While her peers sat in their classrooms learning in the traditional way, Amanda Oertell was trekking through snow-covered trails in her black Converse sneakers, climbing over patches of ice and fallen tree branches toward a research site at the top of a hill.
She walked the trail with determination — seemingly not discouraged by the winter chill or frozen ground which she’d soon need to dig into to. Under her arm, Oertell carried a big cylinder drill pipe under her arm as she hiked to the site with the rest of the group. She would need the drill pipe to collect soil samples.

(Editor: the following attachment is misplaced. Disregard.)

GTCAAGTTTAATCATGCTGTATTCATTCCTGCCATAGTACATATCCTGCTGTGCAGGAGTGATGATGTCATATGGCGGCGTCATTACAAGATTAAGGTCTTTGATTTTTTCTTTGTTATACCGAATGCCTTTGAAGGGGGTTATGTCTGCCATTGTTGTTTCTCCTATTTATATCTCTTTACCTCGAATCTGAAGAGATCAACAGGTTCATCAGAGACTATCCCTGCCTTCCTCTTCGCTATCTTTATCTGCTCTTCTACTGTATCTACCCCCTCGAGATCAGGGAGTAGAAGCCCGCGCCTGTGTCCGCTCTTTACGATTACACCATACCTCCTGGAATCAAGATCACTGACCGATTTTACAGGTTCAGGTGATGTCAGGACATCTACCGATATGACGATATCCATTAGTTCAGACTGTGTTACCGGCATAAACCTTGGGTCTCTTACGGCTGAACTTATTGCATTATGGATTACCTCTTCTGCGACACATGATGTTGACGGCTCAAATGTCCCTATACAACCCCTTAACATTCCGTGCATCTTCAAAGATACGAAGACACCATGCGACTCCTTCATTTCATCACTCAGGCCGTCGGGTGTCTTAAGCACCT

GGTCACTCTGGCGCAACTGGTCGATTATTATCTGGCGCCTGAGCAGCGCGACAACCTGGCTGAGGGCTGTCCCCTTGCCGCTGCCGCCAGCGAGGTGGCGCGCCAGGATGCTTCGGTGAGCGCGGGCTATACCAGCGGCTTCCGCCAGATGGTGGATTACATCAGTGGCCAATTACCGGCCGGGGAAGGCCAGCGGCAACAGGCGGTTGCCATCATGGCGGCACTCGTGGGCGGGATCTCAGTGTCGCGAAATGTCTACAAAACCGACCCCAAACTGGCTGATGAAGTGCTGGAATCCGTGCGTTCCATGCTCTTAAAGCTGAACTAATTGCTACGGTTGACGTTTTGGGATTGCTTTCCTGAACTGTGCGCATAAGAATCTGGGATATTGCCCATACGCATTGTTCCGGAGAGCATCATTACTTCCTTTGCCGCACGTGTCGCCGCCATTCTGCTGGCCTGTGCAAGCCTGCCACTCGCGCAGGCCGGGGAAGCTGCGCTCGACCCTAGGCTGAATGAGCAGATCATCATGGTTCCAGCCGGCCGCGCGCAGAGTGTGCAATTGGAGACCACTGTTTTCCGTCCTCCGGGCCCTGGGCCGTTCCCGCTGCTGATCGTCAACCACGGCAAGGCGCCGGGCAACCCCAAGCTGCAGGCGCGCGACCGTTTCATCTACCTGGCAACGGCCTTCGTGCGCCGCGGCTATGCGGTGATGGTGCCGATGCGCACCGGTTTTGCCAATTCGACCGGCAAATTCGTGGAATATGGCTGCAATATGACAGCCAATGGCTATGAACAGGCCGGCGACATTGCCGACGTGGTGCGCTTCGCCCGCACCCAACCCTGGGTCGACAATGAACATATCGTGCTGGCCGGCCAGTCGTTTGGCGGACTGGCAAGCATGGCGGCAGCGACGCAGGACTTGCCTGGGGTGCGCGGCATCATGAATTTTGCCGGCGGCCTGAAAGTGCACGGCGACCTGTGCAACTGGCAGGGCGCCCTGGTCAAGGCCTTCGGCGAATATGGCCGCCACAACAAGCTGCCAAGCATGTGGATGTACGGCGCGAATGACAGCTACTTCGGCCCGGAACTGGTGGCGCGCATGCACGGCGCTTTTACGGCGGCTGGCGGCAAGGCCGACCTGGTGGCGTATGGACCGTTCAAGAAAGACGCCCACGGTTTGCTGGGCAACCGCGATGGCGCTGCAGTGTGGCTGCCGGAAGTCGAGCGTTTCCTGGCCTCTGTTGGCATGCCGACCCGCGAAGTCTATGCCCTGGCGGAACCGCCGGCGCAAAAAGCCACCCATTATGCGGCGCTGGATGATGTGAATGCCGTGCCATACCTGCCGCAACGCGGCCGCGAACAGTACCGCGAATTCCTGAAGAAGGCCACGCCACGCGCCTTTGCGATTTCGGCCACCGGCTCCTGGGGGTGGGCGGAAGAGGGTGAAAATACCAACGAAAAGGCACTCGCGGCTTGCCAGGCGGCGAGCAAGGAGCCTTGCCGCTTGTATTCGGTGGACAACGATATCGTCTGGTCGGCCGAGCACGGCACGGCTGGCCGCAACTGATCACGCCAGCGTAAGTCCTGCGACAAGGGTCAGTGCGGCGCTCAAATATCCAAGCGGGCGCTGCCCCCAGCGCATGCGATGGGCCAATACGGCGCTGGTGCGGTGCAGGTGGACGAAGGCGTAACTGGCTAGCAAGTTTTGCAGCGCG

Unlike a traditional science class, the few students in Ed Lindsey’s collaborative research course are collecting data that will help climate researchers at University of New Hampshire’s Institute for the Study of Earth, Oceans and Space study how regions with historically harsh winters, such as Maine and New Hampshire, are changing over time.